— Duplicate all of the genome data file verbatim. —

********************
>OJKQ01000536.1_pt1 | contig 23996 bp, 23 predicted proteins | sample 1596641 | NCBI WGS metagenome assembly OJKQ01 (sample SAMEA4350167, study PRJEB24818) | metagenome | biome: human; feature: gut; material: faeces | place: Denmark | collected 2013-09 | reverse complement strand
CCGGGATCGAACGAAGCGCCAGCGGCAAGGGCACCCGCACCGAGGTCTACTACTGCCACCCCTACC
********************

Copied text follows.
>OJKQ01000536.1_pt1 | contig 23996 bp, 23 predicted proteins | sample 1596641 | NCBI WGS metagenome assembly OJKQ01 (sample SAMEA4350167, study PRJEB24818) | metagenome | biome: human; feature: gut; material: faeces | place: Denmark | collected 2013-09 | reverse complement strand
CCGGGATCGAACGAAGCGCCAGCGGCAAGGGCACCCGCACCGAGGTCTACTACTGCCACCCCTACC